A federal judge blocked three new abortion restrictions in Arkansas minutes before they were set to take effect Wednesday, including a measure that opponents say would likely force the state’s only surgical abortion clinic to close. U.S. District Judge Kristine

Coping skills program helps social service workers reduce stress, trauma after disasters

An intervention called Caregivers Journey of Hope can help social service workers—especially those with the least experience in the field—to mitigate the stress and trauma they may experience when they’re helping community members recover from disasters, a new study found.

America’s packaged food supply is ultra-processed

Americans are overexposed to products that are high in energy, saturated fat, sugar and salt, according to a new Northwestern Medicine study that reports the United States packaged food and beverage supply in 2018 was ultra-processed and generally unhealthy. Since

‘Browning’ white fat cells opens new avenue to obesity prevention

Scientists are getting closer to understanding how to turn the body’s energy-storing white fat cells into energy-burning beige fat cells, opening up hopes that fat deposits could one day be deliberately manipulated to prevent obesity and related health conditions. Professor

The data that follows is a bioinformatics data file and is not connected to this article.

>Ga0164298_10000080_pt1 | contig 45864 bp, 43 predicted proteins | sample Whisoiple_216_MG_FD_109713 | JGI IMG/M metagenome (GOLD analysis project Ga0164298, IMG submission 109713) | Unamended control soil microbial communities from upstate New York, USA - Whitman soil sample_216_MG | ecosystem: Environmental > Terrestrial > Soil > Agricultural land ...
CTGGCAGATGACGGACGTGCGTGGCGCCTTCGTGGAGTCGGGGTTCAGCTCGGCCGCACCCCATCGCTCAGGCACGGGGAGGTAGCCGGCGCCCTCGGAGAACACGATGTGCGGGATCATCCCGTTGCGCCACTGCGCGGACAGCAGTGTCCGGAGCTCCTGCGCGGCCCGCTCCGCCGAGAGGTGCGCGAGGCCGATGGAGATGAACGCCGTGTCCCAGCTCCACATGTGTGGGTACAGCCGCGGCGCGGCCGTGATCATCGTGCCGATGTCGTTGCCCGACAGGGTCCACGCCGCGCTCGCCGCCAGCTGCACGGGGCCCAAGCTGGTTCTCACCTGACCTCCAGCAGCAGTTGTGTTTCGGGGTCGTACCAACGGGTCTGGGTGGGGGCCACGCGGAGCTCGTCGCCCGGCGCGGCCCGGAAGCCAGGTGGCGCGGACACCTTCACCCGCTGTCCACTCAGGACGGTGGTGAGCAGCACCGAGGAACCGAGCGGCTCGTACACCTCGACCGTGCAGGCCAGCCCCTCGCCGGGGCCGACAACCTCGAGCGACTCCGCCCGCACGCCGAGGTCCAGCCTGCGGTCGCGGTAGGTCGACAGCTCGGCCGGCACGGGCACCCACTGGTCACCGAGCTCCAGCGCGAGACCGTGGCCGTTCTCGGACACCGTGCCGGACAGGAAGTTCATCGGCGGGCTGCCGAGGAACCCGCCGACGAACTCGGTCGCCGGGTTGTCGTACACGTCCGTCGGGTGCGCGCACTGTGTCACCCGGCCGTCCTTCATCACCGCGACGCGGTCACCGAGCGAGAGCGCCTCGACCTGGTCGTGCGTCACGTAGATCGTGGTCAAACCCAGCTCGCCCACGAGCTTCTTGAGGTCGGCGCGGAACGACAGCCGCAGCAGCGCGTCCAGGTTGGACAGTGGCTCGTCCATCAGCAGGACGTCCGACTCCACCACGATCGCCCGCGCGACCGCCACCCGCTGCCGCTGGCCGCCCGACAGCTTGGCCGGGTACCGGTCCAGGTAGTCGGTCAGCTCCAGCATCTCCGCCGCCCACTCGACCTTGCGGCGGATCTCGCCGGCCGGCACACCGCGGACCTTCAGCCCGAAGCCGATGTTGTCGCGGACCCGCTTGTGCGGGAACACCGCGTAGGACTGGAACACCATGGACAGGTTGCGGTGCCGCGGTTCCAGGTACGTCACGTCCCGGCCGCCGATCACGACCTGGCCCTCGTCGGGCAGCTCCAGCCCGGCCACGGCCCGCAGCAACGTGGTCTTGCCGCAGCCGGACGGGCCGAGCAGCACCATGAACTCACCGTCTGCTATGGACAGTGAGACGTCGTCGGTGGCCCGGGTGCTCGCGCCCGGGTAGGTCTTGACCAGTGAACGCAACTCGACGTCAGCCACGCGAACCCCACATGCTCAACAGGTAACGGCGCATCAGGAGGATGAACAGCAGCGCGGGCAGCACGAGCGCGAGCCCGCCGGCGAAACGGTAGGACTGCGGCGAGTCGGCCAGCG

Psychological support ‘not available’ to one in three cancer patients who need it

People with cancer have trouble accessing appropriate psychological support, a new global report published today by the All.Can international cancer initiative reveals. Patient insights on cancer care: opportunities for improving efficiency reveals findings from the international All.Can patient survey, in

Most women use vaginal ring for HIV prevention in open-label study

In an open-label study of women in southern and eastern Africa, a vaginal ring that is inserted once a month and slowly releases an antiviral drug was estimated to reduce the risk of HIV by 39%, according to statistical modeling.